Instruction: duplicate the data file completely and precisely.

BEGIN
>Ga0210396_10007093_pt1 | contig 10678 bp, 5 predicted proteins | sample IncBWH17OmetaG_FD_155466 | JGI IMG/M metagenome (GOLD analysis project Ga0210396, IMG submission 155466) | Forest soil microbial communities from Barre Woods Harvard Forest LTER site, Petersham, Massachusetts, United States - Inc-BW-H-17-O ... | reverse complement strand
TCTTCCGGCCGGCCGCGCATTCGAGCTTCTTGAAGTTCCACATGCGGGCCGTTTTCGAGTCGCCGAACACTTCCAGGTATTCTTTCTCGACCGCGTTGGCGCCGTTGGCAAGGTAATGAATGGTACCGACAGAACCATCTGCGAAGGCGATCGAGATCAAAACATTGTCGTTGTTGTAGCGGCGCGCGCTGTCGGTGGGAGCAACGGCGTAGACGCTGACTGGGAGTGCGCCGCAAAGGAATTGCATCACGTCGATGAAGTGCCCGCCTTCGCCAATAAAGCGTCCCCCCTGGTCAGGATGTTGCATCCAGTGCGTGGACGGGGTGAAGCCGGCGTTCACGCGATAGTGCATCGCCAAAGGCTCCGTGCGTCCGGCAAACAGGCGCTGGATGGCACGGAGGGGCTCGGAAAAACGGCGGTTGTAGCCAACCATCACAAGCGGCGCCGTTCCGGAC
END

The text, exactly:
>Ga0210396_10007093_pt1 | contig 10678 bp, 5 predicted proteins | sample IncBWH17OmetaG_FD_155466 | JGI IMG/M metagenome (GOLD analysis project Ga0210396, IMG submission 155466) | Forest soil microbial communities from Barre Woods Harvard Forest LTER site, Petersham, Massachusetts, United States - Inc-BW-H-17-O ... | reverse complement strand
TCTTCCGGCCGGCCGCGCATTCGAGCTTCTTGAAGTTCCACATGCGGGCCGTTTTCGAGTCGCCGAACACTTCCAGGTATTCTTTCTCGACCGCGTTGGCGCCGTTGGCAAGGTAATGAATGGTACCGACAGAACCATCTGCGAAGGCGATCGAGATCAAAACATTGTCGTTGTTGTAGCGGCGCGCGCTGTCGGTGGGAGCAACGGCGTAGACGCTGACTGGGAGTGCGCCGCAAAGGAATTGCATCACGTCGATGAAGTGCCCGCCTTCGCCAATAAAGCGTCCCCCCTGGTCAGGATGTTGCATCCAGTGCGTGGACGGGGTGAAGCCGGCGTTCACGCGATAGTGCATCGCCAAAGGCTCCGTGCGTCCGGCAAACAGGCGCTGGATGGCACGGAGGGGCTCGGAAAAACGGCGGTTGTAGCCAACCATCACAAGCGGCGCCGTTCCGGAC